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The Eyes of the Dragon Mass Market Paperback – December 8, 1987


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Product Details

  • Mass Market Paperback: 384 pages
  • Publisher: Signet; Reissue edition (December 8, 1987)
  • Language: English
  • ISBN-10: 0451166582
  • ISBN-13: 978-0451166586
  • Product Dimensions: 7.1 x 4.3 x 1.4 inches
  • Shipping Weight: 6.4 ounces (View shipping rates and policies)
  • Average Customer Review: 4.4 out of 5 stars  See all reviews (558 customer reviews)
  • Amazon Best Sellers Rank: #14,278 in Books (See Top 100 in Books)

Editorial Reviews

Amazon.com Review

A kingdom is in turmoil as the old king dies and his successor must do battle for the throne. Pitted against an evil wizard and a would-be rival, Prince Peter makes a daring escape and rallies the forces of Good to fight for what is rightfully his. This is a masterpiece of classic dragons-and-magic fantasy that only Stephen King could have written!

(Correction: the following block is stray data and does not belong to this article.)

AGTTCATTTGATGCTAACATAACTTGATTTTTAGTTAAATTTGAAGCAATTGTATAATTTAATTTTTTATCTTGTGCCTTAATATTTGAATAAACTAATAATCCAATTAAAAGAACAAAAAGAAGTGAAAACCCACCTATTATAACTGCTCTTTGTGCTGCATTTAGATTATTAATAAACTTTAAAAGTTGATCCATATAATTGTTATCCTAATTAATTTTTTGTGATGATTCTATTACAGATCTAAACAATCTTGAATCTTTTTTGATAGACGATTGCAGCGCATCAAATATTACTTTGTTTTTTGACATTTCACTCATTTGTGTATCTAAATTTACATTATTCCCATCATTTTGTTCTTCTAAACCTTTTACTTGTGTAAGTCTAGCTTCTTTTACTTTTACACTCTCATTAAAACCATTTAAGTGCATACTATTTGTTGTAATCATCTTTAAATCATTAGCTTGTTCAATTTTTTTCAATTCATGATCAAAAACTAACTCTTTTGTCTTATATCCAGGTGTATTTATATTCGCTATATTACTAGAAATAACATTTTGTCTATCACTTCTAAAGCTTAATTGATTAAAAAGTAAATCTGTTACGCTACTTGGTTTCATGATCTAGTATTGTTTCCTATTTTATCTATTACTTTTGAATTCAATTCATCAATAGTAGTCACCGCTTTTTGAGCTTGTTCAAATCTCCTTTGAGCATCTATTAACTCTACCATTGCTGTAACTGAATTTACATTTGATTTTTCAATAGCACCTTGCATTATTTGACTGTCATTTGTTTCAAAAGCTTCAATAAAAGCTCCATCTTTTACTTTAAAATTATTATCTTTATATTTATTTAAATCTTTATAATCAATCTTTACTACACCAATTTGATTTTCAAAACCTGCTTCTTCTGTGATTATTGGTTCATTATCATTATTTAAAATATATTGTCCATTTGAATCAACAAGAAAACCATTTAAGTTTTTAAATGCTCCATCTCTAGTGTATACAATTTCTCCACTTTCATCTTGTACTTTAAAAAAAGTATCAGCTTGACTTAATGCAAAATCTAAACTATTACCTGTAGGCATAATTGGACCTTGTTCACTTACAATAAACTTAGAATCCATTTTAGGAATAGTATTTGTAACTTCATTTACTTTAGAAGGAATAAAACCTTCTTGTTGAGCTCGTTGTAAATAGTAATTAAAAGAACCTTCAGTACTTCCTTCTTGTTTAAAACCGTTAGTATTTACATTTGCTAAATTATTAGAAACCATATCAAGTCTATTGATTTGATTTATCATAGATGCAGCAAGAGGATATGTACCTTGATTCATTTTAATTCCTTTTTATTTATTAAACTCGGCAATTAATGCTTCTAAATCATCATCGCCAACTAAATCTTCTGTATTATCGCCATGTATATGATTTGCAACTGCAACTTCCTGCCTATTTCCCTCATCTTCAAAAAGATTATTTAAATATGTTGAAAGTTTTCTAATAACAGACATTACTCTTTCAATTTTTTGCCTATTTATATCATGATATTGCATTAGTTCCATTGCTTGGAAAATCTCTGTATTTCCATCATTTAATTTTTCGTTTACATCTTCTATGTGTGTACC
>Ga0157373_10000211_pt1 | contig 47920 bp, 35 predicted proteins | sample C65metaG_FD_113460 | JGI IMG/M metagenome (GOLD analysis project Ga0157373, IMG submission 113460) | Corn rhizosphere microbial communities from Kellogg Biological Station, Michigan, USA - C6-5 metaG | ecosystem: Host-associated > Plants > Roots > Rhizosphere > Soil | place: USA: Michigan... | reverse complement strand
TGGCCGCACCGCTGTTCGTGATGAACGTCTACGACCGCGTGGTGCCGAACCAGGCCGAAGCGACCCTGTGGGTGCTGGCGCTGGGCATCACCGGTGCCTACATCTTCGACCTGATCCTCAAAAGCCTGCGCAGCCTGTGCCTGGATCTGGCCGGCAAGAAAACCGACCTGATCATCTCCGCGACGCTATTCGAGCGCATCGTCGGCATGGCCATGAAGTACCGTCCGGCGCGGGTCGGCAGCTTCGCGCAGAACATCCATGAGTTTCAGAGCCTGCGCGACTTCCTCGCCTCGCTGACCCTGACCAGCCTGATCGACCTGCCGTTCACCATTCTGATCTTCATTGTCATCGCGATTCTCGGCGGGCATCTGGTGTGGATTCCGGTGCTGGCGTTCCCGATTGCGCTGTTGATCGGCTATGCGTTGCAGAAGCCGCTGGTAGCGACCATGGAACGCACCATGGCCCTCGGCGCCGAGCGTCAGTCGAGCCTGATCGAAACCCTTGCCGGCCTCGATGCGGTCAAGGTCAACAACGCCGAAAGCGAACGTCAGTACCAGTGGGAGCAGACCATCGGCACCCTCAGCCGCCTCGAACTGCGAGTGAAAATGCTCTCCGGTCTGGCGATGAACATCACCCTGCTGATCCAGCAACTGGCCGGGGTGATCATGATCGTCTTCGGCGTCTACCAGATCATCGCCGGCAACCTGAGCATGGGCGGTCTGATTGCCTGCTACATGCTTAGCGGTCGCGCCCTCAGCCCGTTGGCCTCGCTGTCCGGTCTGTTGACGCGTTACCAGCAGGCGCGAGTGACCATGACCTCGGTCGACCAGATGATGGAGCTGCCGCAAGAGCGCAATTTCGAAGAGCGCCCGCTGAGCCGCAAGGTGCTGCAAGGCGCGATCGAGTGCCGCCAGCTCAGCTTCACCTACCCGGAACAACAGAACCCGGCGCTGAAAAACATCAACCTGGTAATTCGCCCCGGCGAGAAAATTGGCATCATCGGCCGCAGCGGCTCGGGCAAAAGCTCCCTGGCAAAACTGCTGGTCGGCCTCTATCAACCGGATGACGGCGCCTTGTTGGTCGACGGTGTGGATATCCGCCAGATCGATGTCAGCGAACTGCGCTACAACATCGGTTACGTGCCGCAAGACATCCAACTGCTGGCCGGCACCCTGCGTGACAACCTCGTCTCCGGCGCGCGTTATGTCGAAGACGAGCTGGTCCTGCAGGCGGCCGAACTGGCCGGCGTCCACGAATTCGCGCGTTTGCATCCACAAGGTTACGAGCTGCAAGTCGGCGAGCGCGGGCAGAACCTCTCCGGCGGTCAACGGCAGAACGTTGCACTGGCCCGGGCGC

From Publishers Weekly

Advance publicity hails this "story" (not labeled a novel) by the popular writer as appealing to "readers of all ages," although its genesis was in a story King told to his children. King's legion of fans are likely to find that a restrained maturity marks the differences between this stylish, successful effort at fantasy (illustrated by 21 half-tones) and his earlier, sometimes overwrought writings. Eyes details the crusade of Peter and Thomas, two princely brothers, to destroy the 400-year-old Flagg, the evil magician who threatens to control the kingdom of Delain after the death of their father, King Roland, who remained unwed until he was past 50. Flagg has imprisoned Peter, the heir apparent, on suspicion of murdering the king (actually it was Flagg who did it) and installed the profligate second son, an easier mark, on the throne. Surprisingly, Eyes is a gentle story, despite violence, gore and his standard vulgarity, because King has ingeniously interposed himself between reader and narrative as if he were telling the tale aloud, with a soothing cadence practically audible in the evocative prose. This heartwarming chronicle of brotherly love may be enjoyed by young adults and their parents. 1,000,000 first printing; $300,000 ad/promo; BOMC selection.
Copyright 1986 Reed Business Information, Inc. --This text refers to an out of print or unavailable edition of this title.

More About the Author